Yeah, makes sense. It feels to me like I've always thought of software as like, just like little Legos, I guess. And you're assembling pieces together. And somebody can make you know, an animal out of Legos and somebody can make, you know, a building out of Legos if they want. And so it feels to me like it's a different assembly, I guess, of the inputs and outputs that you're talking about that maybe make them distinct and unique in these cases, not the underlying algorithms that are used under the hood most of the time.
Ryan Phelan 32:32
Yeah, 100% agree. One of my favorite toys was Legos. Back in the day, I think of software similarly, especially now, given the many, many different API's, ai being, you know, one of them, the AI package is providing an API into the AI world. And so absolutely, you see people assembling things from an AI package, or maybe an IoT or everything nowadays, instead of building software from scratch, is you're combining a lot of different API's or, quote unquote, stacks, so you can have a platform or device very quickly.
Justin Grammens 33:05
Yeah. And so I think this thought just sort of came to mind was, you know, I think we're thinking about artificial intelligence. And a lot of these pads are being done in the positive sense. You know, I don't know, you working on IP, but I just don't know if you deal with at all, you can have your finger on anything going on with the deep fakes, right? So any of this other stuff of people saying, Yes, I'm using it for a negative way. But is there? I mean, are there deep fakes that you know, of that are been patented? Or that there's trademarks on or anything like that? Are you? Are you aware, watching some of that stuff at all?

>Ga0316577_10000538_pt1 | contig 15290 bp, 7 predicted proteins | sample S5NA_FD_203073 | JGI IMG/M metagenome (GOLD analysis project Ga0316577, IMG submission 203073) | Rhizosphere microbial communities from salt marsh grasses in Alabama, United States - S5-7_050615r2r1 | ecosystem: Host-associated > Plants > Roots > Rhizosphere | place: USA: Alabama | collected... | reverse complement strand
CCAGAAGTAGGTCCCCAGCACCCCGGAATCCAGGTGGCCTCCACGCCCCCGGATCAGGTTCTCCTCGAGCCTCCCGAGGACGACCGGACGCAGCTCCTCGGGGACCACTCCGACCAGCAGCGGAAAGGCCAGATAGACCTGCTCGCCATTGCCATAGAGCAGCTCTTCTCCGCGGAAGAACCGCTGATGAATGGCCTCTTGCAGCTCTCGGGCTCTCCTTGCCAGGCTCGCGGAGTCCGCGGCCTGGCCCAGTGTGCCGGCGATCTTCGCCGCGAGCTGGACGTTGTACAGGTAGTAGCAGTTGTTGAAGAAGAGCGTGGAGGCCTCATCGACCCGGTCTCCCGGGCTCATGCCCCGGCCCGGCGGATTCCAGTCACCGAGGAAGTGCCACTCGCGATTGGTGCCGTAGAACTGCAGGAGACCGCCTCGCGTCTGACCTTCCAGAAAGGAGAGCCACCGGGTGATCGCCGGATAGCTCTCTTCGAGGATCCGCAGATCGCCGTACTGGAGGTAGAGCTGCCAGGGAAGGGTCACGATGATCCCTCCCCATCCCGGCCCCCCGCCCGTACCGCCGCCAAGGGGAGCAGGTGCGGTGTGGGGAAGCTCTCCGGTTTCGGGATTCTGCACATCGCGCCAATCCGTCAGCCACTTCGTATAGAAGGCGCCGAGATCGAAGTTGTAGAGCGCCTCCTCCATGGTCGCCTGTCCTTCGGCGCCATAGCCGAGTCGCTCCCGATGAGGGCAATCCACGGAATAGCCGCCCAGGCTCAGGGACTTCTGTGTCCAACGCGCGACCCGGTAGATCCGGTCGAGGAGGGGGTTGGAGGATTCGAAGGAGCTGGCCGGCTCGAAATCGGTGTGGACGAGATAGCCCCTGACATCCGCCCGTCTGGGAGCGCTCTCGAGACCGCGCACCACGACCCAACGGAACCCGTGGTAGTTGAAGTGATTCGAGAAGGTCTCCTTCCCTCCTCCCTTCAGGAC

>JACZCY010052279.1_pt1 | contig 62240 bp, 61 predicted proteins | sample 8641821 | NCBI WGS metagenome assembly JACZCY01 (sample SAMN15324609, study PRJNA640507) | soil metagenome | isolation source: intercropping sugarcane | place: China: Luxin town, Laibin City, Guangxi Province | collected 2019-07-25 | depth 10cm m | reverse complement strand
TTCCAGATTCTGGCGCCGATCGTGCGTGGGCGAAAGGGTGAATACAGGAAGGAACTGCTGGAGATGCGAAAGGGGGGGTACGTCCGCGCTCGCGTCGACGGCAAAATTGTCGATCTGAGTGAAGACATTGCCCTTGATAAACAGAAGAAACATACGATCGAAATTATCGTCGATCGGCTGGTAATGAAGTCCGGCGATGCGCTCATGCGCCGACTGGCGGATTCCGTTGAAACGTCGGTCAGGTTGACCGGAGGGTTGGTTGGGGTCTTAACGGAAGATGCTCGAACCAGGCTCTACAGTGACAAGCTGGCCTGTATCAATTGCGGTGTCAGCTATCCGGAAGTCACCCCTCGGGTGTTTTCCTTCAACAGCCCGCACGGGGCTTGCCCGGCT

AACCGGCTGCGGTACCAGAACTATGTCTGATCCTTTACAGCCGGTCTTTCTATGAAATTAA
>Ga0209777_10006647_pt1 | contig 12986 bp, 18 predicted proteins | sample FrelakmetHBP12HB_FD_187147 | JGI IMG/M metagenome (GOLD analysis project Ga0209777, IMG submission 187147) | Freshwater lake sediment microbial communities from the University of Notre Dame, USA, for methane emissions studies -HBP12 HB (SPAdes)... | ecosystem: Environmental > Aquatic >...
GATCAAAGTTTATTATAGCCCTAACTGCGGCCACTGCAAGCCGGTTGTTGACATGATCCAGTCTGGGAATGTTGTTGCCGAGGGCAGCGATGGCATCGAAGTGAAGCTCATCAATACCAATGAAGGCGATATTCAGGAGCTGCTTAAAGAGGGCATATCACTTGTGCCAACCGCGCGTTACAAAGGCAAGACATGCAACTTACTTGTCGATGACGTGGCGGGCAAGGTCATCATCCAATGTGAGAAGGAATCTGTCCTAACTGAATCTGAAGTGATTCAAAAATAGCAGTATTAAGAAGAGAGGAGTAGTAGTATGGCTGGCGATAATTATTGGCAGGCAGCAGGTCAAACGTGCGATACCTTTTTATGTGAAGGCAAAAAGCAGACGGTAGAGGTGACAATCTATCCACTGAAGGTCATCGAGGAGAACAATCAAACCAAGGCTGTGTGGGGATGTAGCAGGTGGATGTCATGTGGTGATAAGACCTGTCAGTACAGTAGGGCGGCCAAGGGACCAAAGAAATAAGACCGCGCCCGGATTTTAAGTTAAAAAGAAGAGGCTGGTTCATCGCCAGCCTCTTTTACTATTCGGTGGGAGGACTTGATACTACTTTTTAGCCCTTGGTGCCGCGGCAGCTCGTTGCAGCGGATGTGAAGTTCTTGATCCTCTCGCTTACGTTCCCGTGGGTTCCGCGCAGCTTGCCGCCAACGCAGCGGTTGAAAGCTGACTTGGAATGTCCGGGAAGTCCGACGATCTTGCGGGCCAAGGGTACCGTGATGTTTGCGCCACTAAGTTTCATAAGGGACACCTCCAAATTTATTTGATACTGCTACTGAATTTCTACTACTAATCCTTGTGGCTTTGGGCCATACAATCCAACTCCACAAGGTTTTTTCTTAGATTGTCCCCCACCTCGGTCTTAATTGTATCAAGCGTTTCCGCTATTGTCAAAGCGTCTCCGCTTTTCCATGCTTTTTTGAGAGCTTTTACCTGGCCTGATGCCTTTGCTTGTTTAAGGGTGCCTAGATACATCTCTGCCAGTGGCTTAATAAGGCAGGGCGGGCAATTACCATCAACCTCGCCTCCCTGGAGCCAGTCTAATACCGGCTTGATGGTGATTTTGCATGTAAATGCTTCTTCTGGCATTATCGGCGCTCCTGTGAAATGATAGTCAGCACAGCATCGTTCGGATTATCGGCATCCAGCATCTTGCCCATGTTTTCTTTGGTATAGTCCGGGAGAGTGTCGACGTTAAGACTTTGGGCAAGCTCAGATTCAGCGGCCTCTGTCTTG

Ryan Phelan 33:32
I have not done anything that involves the use of the term deep fakes itself, I certainly know what they are. And I certainly have patented and familiar with a lot of virtual reality, augmented reality. And graphical user interface type patterns, I don't think of an inventor would would call their own invention, that deep fakes. But in that same realm, you know, where you're, you're doing things such as your graphical manipulation to map somebody's face onto somebody else's face or things like this. That's all in the same, you know, wheelhouse of AI. And so, Could somebody get a patent on that? Yes, if they did, it would probably be, you know, dressed up more in like the, you know, again, the VR, ar gooey space, it'd be interesting to see how they would use that patent, you know, coming out the gates, a lot of times, you know, for those types of patents that I've seen, especially now, you know, post COVID people are interested in those from a consumer product perspective, such as, let me try on the product, you know, from the comfort of your home virtually, versus having to go to a store and try on something, you know, such as like, a pair of sunglasses or like this. So,
Justin Grammens 34:39
yeah, exactly. I wasn't sure if there have been any legal rulings that have come down around malicious use of Well, I guess in general, probably anybody can use a patent in a malicious way, I guess. Right.
Ryan Phelan 34:49